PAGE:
There’s a great article in today’s Financial Review by Phillip Baker. It touches on the old debate of whether markets are efficient or not. Or, put another way, whether markets are always right.
‘There’s an old saying that dictates the market is never wrong, that the price of any asset is in line with the basic fundamentals that are there for everyone to see.
‘There is always a reason for a good old fashioned price surge, up or down, even when nobody can find it, but it’s fair to say the “efficient market hypothesis” has been tested in 2017 with bubbles all over the place.’
Over the past few decades, behavioural economists have blown the efficient market hypothesis out of the water. Led by recent Nobel Prize winner Richard Thaler, the behavioural economists have chipped away at the edifice built by the rationalists in the 1970s.
Today, very few people believe that the market is truly efficient. It’s widely acknowledged that stock prices are the result of human decision making. And it’s widely acknowledged that human decision making has its flaws.
There’s ample evidence. There are many fund managers out there who have long term records of beating the market. If the market were truly efficient, no one would be able to beat it over the long term.
But — and this is the important point for investors — just because you know the market might be inefficient, doesn’t mean it’s easy to beat.
In fact, beating the market over the long term is a feat reserved for only a very small minority of market professionals. If you’re a part-timer, you have your work cut out for you.
With that in mind, here are a few tips to consider if you want to prove the efficient market hypothesis wrong.
This is something I’ve been thinking about and studying for the best part of 20 years. And I recently interviewed a bunch of fund managers with long term outperformance to get an understanding of what the key drivers of outperformance are.
The first thing I would say is that markets are very efficient in the short term, but not so much in the longer term. That’s because certainty recedes with time.
So I take the view that in the short term, the market is nearly always right. But in the long term…not so much. That opens up an opportunity for ‘time arbitrage’.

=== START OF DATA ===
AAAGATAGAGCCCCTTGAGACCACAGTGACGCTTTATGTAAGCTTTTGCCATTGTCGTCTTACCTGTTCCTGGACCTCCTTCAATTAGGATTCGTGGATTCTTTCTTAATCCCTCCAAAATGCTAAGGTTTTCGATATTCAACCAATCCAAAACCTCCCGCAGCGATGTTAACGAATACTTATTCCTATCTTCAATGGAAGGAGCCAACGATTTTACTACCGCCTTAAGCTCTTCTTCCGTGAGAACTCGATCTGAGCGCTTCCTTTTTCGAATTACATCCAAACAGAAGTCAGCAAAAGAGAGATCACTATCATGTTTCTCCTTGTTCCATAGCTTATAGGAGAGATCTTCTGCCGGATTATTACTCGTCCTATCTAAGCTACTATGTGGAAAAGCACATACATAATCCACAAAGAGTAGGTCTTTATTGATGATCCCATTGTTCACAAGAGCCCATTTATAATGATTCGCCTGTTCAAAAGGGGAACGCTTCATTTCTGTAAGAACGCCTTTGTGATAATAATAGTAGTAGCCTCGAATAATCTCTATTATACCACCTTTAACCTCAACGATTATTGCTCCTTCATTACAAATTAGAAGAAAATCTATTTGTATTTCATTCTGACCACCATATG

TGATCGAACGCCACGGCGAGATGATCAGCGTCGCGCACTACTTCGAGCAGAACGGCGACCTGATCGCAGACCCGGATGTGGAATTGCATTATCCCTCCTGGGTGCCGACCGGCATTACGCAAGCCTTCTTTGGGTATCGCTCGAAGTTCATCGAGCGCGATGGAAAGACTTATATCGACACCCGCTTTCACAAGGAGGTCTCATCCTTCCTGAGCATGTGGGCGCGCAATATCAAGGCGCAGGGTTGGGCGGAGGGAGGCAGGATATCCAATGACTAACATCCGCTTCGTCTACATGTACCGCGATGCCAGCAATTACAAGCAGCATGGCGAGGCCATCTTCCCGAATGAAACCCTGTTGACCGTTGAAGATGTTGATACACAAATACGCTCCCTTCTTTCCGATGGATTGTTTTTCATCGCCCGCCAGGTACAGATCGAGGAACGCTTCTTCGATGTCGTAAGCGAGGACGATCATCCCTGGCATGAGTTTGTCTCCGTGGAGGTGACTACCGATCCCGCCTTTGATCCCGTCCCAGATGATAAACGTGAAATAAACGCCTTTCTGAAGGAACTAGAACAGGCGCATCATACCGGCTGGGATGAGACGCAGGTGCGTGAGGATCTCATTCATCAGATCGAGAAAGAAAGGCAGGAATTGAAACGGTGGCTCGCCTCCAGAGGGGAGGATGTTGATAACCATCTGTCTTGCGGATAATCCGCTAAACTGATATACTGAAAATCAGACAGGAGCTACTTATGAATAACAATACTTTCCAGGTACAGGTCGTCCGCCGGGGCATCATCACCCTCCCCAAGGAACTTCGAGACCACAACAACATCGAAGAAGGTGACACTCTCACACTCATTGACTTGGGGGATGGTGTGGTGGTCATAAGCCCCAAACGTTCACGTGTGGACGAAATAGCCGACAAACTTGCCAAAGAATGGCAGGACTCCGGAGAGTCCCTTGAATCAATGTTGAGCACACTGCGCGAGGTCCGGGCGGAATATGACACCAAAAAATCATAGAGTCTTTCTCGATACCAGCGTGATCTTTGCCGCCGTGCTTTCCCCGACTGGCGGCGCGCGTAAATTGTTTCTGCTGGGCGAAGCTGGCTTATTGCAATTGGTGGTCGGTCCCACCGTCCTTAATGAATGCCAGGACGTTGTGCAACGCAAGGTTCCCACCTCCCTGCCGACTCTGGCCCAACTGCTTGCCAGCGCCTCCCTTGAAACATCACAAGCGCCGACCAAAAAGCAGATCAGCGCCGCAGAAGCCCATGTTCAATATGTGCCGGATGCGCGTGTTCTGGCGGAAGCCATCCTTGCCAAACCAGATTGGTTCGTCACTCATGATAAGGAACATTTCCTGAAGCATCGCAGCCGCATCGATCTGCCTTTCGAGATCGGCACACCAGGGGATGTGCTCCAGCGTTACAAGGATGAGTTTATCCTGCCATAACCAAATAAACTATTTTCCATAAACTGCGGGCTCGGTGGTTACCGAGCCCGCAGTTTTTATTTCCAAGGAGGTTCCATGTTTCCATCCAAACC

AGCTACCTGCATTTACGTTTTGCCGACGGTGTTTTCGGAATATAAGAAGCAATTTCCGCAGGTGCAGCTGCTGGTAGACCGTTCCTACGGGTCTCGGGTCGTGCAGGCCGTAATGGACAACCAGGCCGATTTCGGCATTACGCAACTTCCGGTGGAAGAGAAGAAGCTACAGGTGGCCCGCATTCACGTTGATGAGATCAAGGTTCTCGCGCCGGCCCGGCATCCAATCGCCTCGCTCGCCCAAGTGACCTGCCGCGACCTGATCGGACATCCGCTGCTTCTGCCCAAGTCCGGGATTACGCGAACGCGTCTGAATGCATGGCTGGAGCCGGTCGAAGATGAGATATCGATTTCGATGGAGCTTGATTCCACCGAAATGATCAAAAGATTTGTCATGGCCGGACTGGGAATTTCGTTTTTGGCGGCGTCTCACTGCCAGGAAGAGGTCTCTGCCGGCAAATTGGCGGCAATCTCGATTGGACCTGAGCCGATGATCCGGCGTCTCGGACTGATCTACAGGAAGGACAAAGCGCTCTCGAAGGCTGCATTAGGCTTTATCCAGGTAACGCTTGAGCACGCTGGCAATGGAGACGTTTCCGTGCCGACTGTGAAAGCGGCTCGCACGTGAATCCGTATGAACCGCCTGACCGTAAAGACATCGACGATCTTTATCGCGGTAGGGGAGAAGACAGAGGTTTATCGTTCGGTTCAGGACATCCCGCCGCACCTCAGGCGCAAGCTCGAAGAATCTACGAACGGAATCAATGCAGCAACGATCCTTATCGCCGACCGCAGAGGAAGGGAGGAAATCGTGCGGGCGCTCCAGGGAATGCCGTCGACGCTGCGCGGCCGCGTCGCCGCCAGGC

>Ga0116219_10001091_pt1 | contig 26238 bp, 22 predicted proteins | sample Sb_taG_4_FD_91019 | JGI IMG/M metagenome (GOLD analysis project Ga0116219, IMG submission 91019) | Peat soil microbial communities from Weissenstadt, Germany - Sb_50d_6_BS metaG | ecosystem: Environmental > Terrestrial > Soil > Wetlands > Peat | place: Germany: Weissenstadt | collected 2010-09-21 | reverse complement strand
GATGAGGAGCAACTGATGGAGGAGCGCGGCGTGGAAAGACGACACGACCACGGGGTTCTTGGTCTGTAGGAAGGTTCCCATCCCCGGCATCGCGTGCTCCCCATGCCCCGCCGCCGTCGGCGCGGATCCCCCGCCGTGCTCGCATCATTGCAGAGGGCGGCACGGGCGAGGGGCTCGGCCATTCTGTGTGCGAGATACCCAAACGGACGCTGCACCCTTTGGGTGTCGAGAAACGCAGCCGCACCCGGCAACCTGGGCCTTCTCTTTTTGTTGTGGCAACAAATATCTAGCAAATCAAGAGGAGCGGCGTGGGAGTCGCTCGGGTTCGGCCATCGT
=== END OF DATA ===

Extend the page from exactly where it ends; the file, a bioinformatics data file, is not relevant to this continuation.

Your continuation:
There are many layers to this, but suffice to say if you’re willing to take a longer view than the market, you have a better chance of outperforming.
Having said that, timing is still important. There is no point buying something just because it’s out of favour. You have to see a reason for it coming back into favour…before everyone else does.
Go out on a limb
The other thing to consider is that you can’t beat the market if you’re doing what everyone else is doing. You have to look in areas that are unpopular. You have to be prepared to take calculated risks that may seem dumb at the time.
This is difficult for many people to do. In fact, I’d say it’s amongst the hardest things for people to do. Humans have evolved to be a part of the herd. We are social animals. In evolutionary terms, going out on your own does not promote survival.
The emotional strain of going against the herd is what makes taking contrary positions so hard. Buying and holding on when everyone is doing something else (and doing it well, because in the short term the market is always right) is something we are not conditioned to do.
When I asked one of the fund managers I interviewed about how he handles the emotional aspect of investing, he said it wasn’t easy. But his job was to ‘be rational’.
I think this is a key point. The market is an emotional beast of a thing. Look at bitcoin right now. It’s a very emotional market. If you want to beat the market, you have to stay rational.
For many people, this is all but impossible. That’s because we’re human, and humans have emotions. They’re an evolutionary necessity. Learning to control them is the key.
In fact, I’m writing a book that aims, among other things, to help investors do just that. With understanding and awareness, emotions can be tamed.
What’s the secret behind the success of everyone’s favourite investor, Warren Buffett? Apart from Charlie Munger, I would say his extreme rationality. Buffett has a unique ability to stay rational in highly emotional situations.
If you’ve read Snowball, his biography, you’ll know what I mean. He comes across as an emotionless robot, to put it kindly.
With that in mind, do you really want to be Warren Buffett? Is beating the market and amassing billions worth it?
Editor, Crisis & Opportunity